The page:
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The HAF 932 on the other hand appeals to the 10-year old in us while also being a case that we wouldn’t be embarrassed to own. In fact, quite the opposite as the HAF 932 is the perfect case to use to show off.
As we mentioned previously, the HAF 932 is very well equipped featuring a huge degree of cooling options along with a list of other impressive features. More importantly it carries a price tag that won’t bowl you over. Currently, the Cooler Master HAF 932 can be had for $160 and that’s not a cut down version with half the fans missing, for this price you get the full package.
While testing the HAF 932 we found no exceptional issues, we were able to install high-end after market heatsinks without having to remove the motherboard which was a huge plus. Typically I am not a fan of these tool-less type designs, but this case's worked exceptionally well.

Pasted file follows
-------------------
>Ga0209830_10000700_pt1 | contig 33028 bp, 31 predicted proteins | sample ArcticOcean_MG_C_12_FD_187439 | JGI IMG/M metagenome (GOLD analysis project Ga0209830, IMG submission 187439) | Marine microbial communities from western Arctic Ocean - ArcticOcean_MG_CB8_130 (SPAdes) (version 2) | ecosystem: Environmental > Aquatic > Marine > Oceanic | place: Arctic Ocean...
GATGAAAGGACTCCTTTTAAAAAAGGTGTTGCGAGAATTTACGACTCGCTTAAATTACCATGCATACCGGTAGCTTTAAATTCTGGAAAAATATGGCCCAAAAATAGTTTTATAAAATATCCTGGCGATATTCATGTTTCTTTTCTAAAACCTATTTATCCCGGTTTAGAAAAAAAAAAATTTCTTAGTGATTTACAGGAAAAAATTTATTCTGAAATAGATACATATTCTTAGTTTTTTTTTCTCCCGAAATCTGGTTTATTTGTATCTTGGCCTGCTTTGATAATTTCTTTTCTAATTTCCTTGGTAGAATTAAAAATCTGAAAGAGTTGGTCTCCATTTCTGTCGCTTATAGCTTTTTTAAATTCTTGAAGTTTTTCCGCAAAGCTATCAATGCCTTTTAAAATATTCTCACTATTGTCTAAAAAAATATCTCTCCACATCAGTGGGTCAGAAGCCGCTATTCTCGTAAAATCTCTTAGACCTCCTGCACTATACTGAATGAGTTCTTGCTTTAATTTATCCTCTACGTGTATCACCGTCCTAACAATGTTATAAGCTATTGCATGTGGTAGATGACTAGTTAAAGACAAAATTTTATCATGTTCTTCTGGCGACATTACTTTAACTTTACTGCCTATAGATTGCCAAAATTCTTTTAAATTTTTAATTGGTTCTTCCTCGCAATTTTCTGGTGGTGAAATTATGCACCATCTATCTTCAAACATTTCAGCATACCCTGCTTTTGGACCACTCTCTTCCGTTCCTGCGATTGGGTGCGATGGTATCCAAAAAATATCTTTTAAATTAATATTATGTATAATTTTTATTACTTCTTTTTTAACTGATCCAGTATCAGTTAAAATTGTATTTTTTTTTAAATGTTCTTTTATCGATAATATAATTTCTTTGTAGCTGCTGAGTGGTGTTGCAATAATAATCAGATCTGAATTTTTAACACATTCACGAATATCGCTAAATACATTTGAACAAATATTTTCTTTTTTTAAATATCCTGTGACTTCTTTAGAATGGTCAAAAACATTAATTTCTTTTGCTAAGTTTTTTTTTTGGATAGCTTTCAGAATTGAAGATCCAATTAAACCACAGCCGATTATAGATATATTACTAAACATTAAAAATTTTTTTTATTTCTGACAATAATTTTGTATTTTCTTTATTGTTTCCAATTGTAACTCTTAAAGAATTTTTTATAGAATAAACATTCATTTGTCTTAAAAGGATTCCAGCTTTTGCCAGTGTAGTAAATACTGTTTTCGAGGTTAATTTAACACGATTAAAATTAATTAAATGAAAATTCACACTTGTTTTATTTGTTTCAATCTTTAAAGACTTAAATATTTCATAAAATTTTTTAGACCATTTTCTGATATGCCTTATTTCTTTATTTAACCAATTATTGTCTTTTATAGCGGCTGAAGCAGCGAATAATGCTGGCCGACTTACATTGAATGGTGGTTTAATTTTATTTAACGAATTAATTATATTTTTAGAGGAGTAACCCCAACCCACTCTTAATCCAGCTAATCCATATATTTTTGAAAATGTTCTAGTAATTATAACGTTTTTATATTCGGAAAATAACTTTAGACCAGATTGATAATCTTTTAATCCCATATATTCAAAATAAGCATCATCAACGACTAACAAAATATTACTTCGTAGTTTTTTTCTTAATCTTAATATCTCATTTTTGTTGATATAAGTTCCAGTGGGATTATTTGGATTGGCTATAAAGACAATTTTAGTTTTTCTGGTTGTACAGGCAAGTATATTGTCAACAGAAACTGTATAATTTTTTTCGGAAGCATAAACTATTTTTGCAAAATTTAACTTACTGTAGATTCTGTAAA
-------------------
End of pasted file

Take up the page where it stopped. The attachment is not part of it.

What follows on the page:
Another advantage that the HAF 932 has over most sub $200 full tower ATX cases is its weight of 29.1 lbs which is relatively low for a metal case. The Antec Twelve Hundred is slightly heavier at 31.9lbs while the all-aluminum NZXT Khaos weighs 34.6lbs. The Thermaltake Armor+ is another portly case weighing 37.0lbs, while their Spedo is a fair bit lighter at 27.3lbs. Really to get much lighter than the this Cooler Master case gamers will need to spend near $300.
We also found the HAF 932 to be very flexible, providing the means for those wanting to use water-cooling. For example, a dual-120mm radiator can easily be mounted at the top of the case, while mounting it externally is also an option. The case door can be modified to accommodate up to four 120mm fans, further improving air-flow.
Overall, we have been very pleased with the Cooler Master HAF 932 and we do feel you get exactly what you paid for with this one. Our Outstanding Product Award was definitely in order.
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